Most of us are aware that exercise is critical to maintaining a healthy lifestyle, but is more important for some than others?
“When you exercise, your brain releases chemicals called neurotransmitters, including dopamine, which help with attention and clear thinking. People with ADHD often have less dopamine than usual in their brain.” WebMD
“With regular physical activity, we can raise the baseline levels of dopamine and norepinephrine.” ADDitudemag
So, even though exercise is great for nearly everyone, individuals with ADHD may benefit even more due to their already lower levels of dopamine.
Overall benefits of exercise:
- Lower risk of heart disease and diabetes.
- Lower weight will reduce stress on joints.
- Exercise lowers blood pressure and cholesterol levels.
But what about ADHD in particular?
- Exercise has been shown to decrease stress and anxiety.
- Exercise interventions have the potential to improve both behavioral symptoms and neurophychological neuropsychological functioning of school-aged children with ADHD.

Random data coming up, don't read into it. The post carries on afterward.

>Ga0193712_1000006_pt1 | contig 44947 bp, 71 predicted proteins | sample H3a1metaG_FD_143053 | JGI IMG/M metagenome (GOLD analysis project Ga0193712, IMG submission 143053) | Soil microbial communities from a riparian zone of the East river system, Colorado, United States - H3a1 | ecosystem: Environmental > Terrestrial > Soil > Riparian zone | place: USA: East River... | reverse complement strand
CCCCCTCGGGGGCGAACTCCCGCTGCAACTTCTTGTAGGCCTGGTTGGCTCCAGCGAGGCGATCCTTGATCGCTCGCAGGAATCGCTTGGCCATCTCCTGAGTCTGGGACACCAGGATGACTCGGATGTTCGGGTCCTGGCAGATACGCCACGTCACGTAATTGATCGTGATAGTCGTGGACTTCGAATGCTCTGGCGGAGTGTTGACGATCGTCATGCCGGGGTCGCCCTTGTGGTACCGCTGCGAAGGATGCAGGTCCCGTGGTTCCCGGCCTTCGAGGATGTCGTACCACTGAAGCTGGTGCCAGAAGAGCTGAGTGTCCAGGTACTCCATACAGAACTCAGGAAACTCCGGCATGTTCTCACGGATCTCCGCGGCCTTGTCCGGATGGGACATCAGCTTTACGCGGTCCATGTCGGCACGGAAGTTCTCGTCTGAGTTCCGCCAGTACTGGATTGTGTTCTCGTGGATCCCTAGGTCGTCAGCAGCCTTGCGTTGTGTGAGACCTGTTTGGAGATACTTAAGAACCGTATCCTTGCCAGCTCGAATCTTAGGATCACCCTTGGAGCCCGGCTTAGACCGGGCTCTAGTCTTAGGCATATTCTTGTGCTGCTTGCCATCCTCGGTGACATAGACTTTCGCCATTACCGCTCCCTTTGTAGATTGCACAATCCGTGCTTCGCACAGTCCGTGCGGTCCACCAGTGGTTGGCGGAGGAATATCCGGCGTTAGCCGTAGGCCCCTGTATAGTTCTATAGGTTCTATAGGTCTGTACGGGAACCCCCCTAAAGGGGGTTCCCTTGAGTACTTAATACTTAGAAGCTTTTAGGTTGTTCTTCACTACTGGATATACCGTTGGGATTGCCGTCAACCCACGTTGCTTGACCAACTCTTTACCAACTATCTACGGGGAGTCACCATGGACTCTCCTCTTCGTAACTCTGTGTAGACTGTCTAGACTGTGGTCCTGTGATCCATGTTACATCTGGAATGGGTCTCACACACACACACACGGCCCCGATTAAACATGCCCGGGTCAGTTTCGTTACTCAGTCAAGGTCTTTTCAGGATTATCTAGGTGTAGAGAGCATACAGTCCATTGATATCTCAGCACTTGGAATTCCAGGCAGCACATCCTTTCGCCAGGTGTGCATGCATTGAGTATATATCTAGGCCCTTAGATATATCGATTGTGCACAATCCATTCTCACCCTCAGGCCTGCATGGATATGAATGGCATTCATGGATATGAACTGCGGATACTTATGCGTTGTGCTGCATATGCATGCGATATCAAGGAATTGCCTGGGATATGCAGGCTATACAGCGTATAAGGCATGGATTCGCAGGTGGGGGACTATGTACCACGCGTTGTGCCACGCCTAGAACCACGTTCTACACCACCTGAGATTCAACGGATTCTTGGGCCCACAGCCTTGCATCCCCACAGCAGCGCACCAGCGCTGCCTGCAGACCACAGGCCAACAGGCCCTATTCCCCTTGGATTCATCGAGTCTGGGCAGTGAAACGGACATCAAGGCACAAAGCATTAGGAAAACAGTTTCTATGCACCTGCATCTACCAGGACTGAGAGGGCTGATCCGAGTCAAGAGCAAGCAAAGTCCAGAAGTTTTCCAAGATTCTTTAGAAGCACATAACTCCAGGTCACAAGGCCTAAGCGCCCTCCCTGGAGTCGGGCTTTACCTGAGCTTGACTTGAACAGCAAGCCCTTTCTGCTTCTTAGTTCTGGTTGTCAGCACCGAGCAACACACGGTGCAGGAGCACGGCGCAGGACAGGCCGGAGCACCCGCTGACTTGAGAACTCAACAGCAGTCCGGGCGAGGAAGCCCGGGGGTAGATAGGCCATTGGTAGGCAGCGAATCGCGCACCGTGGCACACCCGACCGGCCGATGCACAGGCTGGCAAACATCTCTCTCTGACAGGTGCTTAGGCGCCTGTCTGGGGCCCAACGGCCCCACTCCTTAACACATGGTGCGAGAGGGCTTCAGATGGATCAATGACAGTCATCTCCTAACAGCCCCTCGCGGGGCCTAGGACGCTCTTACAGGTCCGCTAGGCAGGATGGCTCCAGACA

- Regular exercise results in improved impulsive and compulsive behavior.
- Exercise improves working memory and executive functioning.
- Exercise “helps kids with the condition push through past failures and attack things they didn’t succeed at before.”
What’s the best exercise? The simple answer is whatever will keep you motivated. Remember, exercise doesn’t have to be hard. A walk with a friend is exercise. A round of golf is exercise. A game of badminton is exercise. Find what works for you.
- Do you hate jogging but love to dance? Then dance.
- Are you having difficulty motivating yourself to get to the gym? Enlist a buddy to meet you there, both for accountability and social interaction. I find it’s just more fun to exercise with someone.
- Do you struggle with joint pain? Swimming may be the answer.
- For added benefit, studies have shown that being in nature increases the benefit of exercise.
- Because ADHD brains like to try new things, be diverse in your exercise regime, but structured in calendarizing the exercise time. For example, schedule exercise time every Monday, Wednesday, and Friday, but try Crossfit one day, Kickboxing another, and possibly a dance class on the third day.
What can you do to step up your exercise game?
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National Institute of Health: https://www.ncbi.nlm.nih.gov/pmc/articles/PMC3724411/
Level I Certificates earned in Chronic Disorganization; ADD; Client Administration; Time Management; Mental Health; and Hoarding.
Level II Specialist Certificates earned in Chronic Disorganization and ADHD.